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Category: Savage Worlds (Page 1 of 2)

Top Lessons Learned from Shane Hensley's Savage Worlds Game

After having played in Shane Hensley’s Savage Worlds game at ChupacabraCon II in Austin recently, I wrote up my observations of his game in a series of four blog posts:

In summary, here are the specific things I plan to do differently in my games going forward after having observed Shane’s techniques:

  • Extensively use Fatigue in scenes — for example, dealing fatigue as a sort of ‘wound’ if the player fails an Agility check.
  • Use the Initiative Countdown technique for card initiative.
  • Use an Indecision Countdown when players have analysis paralysis.
  • Keep the Bennies flowing and award bennies very liberally, even for actions that aren’t based on a Hindrance.
  • Use Triggers, especially at Con games.
  • Use the Critical Failures setting rule (not allowing you to benny snake-eye rolls). I will attempt to create a Critical Failure table for my different settings with ideas on what happens narratively in those circumstances.
  • Manage Wild Cards and Extras differently in terms of up/down/off-the-table status (Extras are up/down/off-the-table, Wild Cards are up/up-with-status-markers/down.
Stan Shinn playing in a Shane Hensley game

Stan Shinn (far left) playing in a Shane Hensley game

Lessons from Shane Hensley’s Con Game: GMing Techniques

After having reviewed Shane Hensley’s table setup, use of miniatures, and techniques for handling initiative, I will now review the variety of GM techniques that he used during his East Texas University con game. Among Shane’s techniques were an ‘Indecision Countdown’ and a thing I call ‘Triggers.’ I thoughts his methods were masterful! Here’s a full breakdown:


Although I know there are fatigue rules, most games I’ve played in or ran by and large ignored the fatigue rules. Only time I’ve seen it used is when there is something like snow or heat that is a general hazard that wears you down.

Shane however used the fatigue rules extensively. In fact, more scenes had situations where characters took fatigue injuries than fights were they became shaken or took wounds!

One example was my character who jumped into a lake in a quarry but failed an Agility role. Shane said the character “pulled his groin” and therefore took one point of fatigue for the rest of the scene. Another character faired even more poorly than I did in jumping into the lake — he tore up his leg on a submerged car wreck. He received a point of fatigue until he could get stitched up by folks at the EMR. In yet another scene, traps from our enemies had us fall into small pits that had broken glass — again, we were described then as being cut up and taking fatigue.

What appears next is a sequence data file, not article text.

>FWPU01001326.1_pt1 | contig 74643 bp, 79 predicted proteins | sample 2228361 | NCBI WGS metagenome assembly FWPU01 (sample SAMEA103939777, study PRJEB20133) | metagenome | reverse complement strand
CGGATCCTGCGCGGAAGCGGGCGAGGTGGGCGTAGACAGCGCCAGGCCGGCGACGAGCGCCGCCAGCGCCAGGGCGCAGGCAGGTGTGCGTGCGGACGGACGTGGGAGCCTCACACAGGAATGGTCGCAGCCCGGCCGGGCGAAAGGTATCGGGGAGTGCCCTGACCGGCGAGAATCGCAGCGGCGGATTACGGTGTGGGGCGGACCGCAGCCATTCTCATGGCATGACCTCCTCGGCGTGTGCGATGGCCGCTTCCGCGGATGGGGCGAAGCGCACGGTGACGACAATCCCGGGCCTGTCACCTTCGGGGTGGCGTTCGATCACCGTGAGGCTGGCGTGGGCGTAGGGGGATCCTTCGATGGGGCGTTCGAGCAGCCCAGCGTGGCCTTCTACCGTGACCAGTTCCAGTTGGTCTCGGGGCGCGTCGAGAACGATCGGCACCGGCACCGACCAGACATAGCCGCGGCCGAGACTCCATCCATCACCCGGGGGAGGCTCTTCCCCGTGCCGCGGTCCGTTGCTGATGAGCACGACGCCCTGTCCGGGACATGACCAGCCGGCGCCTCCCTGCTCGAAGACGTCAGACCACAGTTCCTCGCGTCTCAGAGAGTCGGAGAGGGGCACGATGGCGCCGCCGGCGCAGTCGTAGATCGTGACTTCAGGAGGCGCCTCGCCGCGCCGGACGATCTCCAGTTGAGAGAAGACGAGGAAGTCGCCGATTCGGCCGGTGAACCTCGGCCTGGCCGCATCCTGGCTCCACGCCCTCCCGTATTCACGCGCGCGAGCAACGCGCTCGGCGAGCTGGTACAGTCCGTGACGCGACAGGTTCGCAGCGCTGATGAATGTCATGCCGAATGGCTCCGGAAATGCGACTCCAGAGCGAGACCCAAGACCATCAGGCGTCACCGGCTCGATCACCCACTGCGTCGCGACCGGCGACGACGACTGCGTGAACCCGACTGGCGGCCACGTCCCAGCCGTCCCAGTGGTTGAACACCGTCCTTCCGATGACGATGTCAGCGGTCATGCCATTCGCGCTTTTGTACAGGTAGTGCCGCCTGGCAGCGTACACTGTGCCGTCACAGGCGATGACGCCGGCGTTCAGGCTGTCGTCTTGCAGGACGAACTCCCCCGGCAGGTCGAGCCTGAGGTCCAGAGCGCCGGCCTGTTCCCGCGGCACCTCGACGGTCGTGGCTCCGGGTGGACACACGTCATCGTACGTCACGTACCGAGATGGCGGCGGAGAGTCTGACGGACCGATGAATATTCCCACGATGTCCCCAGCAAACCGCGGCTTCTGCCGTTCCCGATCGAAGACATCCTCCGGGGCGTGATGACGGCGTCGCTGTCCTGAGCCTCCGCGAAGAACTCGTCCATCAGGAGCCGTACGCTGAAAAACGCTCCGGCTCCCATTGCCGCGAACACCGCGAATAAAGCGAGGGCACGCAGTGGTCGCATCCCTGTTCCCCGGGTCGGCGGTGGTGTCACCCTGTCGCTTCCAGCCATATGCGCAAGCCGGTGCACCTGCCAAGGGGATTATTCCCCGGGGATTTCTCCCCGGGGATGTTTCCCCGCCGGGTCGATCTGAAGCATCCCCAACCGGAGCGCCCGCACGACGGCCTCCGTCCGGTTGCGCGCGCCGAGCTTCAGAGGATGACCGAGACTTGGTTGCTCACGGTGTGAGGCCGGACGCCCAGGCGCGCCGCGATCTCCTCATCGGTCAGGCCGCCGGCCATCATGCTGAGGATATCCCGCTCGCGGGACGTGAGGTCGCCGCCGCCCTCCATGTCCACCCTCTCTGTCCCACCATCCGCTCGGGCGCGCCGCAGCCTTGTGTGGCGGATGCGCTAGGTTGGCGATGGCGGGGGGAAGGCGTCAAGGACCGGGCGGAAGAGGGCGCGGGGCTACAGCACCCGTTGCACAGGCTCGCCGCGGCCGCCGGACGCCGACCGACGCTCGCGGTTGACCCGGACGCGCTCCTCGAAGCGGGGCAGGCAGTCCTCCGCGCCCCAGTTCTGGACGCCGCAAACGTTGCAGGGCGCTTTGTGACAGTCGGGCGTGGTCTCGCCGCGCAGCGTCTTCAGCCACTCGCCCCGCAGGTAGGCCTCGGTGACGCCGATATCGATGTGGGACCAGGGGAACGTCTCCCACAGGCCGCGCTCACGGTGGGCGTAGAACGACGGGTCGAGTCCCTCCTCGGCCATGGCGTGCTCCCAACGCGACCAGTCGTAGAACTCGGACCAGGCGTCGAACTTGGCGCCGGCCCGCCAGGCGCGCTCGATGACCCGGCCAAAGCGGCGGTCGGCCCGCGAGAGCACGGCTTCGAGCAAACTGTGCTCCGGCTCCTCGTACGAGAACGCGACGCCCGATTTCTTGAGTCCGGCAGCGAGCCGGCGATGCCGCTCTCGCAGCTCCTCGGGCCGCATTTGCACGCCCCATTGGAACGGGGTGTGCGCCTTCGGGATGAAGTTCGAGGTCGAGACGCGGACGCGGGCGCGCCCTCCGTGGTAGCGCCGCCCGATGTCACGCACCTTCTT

I will definitely follow Shane’s example and work in more fatigue into my games!

Marching order -- guy in the middle will take Fatigue due to a trap!

Marching order — guy in the middle will take Fatigue due to a trap!


There were two areas I notices where Shane keep the story moving and rewarded good roleplaying.

Bennies Kept Flowing

Shane really kept the bennies flowing. I’d say each player got 3-4 bennies per player on average at different points during the game. It seemed like anything that was a particularly good roleplaying moment — being clever, doing something really funny, etc. — was worthy of a bennie, even if it didn’t tie directly to Hindrances.

The bennies flowed freely!

The bennies flowed freely!

Indecision Countdown

Shane also used a countdown technique to keep people from getting into analysis paralysis. Whereas players will often spend 10 minutes debating strategy on something that the character would only have seconds to decide on, Shane cut this short by starting to say “What are you doing? 5…4…3…” We never found out what would happen if he got to ‘1’ since it always created a bit of a panic on the player’s part to make a decision. It worked great and keep us moving at a fast and furious pace!


Shane used a technique that I’ve also used. I call it a ‘Trigger.’ Basically, con games which use a ‘trigger’ run for four hours and follow this pattern:

  1. Opening — Initial scene with a hook. In Shane’s game he read some boxed text from his adventure notes (the only point in the game where he read any text from his notes). He said that all the PCs knew each other.
  2. Prep — Investigation, strategy, and generally players running around in sandbox fashion for several scenes preparing to accomplish the goal (to fight a bad guy, rescued someone, pull off a heist, etc.). In Shane’s game it was a Scooby-Doo type investigation.
  3. Boss Scene Trigger — Regardless of what the PCs are doing, something ‘triggers’ the final climactic scene. This happens about 1.5 hours before the end of the game.
  4. Boss Fight — Big set piece battle which runs for 1:15 or 1:30 minutes.
Shane reading the intro. boxed text.

Shane reading the intro. boxed text.

In Shane’s game, the ‘trigger’ took place 2:40 minutes into the game when we received an email referencing an event at the taking place at the “Library at 9pm”. By then we’d uncovered most of the clues about who the big bad guy was and what the motivation was; now we simply needed to go to the right place and confront the enemy! And of course, there was a fight.

Other triggers I have seen or used in my own games:

  • You are rescuing a kidnap victim held in an impregnable fortress. You discover they will be relocated to a (train/space ship/helicopter) and that is the best time to attack and free the victim. At 2:30 hours into the game, you receive word the victim is being moved.
  • You are exploring a dungeon. At 2:30 hours into the game, the next door you open is the lair of the boss monster. I redraw the map on the fly so that the final room or cavern is now at that point in the dungeon crawl.
  • You are exploring a derelict spaceship. After the fourth room you investigate (regardless of where in the ship you are), the fifth scene kicks in, which is a boss fight with an enemy. This is the trigger technique of one of the one-sheets in the Savage Worlds Deluxe Explorer’s Edition.